It’s like you haven’t really lived in Mexico until you have had to take care of matters with the local police. We’ll tell you all about it, and about the lovely neighborhood of Coyoacán. This quiet neighborhood was home to Frida Khalo and where she would return to from jaunts with Diego Rivera. The hippie student vibe is perfect for walking around. Adventures in Mexico City with a baby in tow!
Our Encounter with the Law
Our first full day in Mexico City, we had some business to take care of and hopped in the car. It wasn’t 10 minutes, before we were stopped by a traffic cop. Foreign cars aren’t allowed to drive between 5-11 a.m. every morning so, he explained, we had one legal option: to get our car impounded and pay a huge fine to get it out.
Over and over he repeated that this was our only option until we suggested settling the matter on the spot (we had a 10 am appointment after all). He got 200 pesos, we got a “key” code in case we were stopped by another cop we could use it to say we had already paid our bribe of the day, and we were free to go.
Our business at the consulate was taken care of extremely well, and we were ready for some lunch. We strolled around in the vicinity, before coming upon an Emir Cafe (one of a local chain).
Our insanely-deprived-of-hummus-selves were extremely happy, even though neither our hummus nor baba ganoush were fantastic. But, something is better than nothing, our coffees were excellent and Little N also approved of the meal!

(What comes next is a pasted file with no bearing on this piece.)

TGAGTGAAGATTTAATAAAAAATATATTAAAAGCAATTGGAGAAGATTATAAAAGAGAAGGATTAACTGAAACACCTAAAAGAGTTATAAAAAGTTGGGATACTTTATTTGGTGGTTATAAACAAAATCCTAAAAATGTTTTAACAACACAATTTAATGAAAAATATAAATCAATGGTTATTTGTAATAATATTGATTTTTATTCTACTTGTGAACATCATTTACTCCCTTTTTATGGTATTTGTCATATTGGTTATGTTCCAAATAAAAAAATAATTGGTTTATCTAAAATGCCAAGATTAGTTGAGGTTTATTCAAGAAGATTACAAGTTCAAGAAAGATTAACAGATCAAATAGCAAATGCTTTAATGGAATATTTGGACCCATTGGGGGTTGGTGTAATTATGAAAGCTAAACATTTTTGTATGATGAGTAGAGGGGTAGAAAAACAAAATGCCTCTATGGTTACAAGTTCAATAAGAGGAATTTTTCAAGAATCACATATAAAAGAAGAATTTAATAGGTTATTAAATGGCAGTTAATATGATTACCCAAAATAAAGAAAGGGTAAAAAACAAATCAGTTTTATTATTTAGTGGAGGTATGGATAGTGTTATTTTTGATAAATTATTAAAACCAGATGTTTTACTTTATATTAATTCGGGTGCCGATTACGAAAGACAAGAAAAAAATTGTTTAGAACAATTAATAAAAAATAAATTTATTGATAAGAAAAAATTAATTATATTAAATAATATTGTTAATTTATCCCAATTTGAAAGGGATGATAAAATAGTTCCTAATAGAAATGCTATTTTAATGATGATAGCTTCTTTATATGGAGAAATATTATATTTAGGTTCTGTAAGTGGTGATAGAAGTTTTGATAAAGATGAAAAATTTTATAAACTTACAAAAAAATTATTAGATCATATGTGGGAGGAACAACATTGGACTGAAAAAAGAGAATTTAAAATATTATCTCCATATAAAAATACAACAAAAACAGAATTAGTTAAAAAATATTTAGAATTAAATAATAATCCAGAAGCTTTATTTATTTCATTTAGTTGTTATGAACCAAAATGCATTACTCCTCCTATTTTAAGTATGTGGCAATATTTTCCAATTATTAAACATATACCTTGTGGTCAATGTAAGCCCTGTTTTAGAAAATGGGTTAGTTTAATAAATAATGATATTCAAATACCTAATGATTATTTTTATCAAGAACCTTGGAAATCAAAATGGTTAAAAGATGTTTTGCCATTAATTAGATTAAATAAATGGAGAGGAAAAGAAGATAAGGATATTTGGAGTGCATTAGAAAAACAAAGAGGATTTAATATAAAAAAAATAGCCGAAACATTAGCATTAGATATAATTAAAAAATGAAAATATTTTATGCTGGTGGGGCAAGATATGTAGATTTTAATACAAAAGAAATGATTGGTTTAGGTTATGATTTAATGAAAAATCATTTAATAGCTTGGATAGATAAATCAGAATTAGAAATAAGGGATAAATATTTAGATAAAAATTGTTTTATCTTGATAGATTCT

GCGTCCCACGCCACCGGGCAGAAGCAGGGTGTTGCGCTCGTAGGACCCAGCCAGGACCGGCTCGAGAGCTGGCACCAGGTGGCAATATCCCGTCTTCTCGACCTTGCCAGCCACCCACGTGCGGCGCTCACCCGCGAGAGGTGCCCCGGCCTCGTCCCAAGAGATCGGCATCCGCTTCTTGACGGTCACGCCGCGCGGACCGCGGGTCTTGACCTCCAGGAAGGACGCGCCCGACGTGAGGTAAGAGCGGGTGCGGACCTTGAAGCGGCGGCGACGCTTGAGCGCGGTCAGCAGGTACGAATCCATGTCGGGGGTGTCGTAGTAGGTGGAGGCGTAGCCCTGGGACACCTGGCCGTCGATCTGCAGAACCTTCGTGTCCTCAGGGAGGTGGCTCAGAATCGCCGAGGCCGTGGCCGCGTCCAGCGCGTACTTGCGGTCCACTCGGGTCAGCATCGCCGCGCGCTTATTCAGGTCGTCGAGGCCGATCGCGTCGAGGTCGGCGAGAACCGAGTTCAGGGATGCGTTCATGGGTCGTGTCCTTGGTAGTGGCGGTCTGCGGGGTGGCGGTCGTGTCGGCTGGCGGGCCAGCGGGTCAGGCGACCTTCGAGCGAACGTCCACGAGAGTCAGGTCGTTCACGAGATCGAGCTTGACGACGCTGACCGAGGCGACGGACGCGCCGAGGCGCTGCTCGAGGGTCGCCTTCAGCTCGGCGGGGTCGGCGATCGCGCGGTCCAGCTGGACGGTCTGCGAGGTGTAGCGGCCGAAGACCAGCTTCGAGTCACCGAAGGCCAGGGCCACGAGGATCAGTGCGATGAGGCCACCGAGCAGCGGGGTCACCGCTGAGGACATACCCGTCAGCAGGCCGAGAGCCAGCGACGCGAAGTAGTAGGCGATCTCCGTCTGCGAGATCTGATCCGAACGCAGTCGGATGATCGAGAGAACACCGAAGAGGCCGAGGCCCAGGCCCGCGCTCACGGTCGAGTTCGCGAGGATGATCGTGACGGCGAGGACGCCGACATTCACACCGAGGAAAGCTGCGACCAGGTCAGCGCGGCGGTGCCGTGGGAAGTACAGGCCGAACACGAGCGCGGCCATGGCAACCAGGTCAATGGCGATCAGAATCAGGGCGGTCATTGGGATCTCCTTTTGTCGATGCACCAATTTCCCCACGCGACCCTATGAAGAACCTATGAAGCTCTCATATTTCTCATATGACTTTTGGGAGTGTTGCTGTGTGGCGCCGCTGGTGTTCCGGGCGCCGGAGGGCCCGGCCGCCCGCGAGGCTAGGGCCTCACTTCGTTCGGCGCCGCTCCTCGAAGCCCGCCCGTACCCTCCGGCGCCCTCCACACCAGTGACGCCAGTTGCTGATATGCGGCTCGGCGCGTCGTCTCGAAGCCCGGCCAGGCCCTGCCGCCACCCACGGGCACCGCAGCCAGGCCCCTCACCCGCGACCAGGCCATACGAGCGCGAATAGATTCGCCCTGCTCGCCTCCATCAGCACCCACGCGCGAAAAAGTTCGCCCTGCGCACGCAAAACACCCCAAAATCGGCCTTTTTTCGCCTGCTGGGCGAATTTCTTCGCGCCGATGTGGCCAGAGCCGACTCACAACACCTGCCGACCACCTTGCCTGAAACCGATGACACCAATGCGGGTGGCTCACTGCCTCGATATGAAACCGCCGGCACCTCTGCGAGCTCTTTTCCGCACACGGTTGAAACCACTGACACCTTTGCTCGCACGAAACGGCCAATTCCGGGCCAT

Next, we headed into Polanco, one of the nicest areas of the city, to find some groceries for Passover. We did a drive by of the nice shops, got our goods, and got back in the car.
Little N finally fell asleep, which prompted us to decide to continue our drive, so we headed south towards Coyoacán. We made the mistake of getting on the pereferico (ring road), totally missing our turn off, and circling our destination multiple times until we finally got it right!
Leon Trotsky Museum
We were extremely happy to be out of the car, and popped right in to the Leon Trotsky Museum. We let Little N play on the grass before actually checking out the rest of the small museum, which included preserved rooms of his house, and various Soviet era memorabilia. While the museum was not on our original agenda, it was an interesting destination.
Frida Khalo’s Blue House
From there, we walked towards Frida Khalo’s Blue House. Obviously it is a huge tourist attraction, and it was packed! As a museum it was pretty disappointing with only a couple rooms with paintings, and mostly just the restored house. The visit was short and we were ready to find some lunch.
After finally eating at a small comida (set lunch menu) place and walking around this relatively quiet neighborhood, we were ready to get back to the apartment. This time we took smaller roads and navigated almost flawlessly back toward the Centro.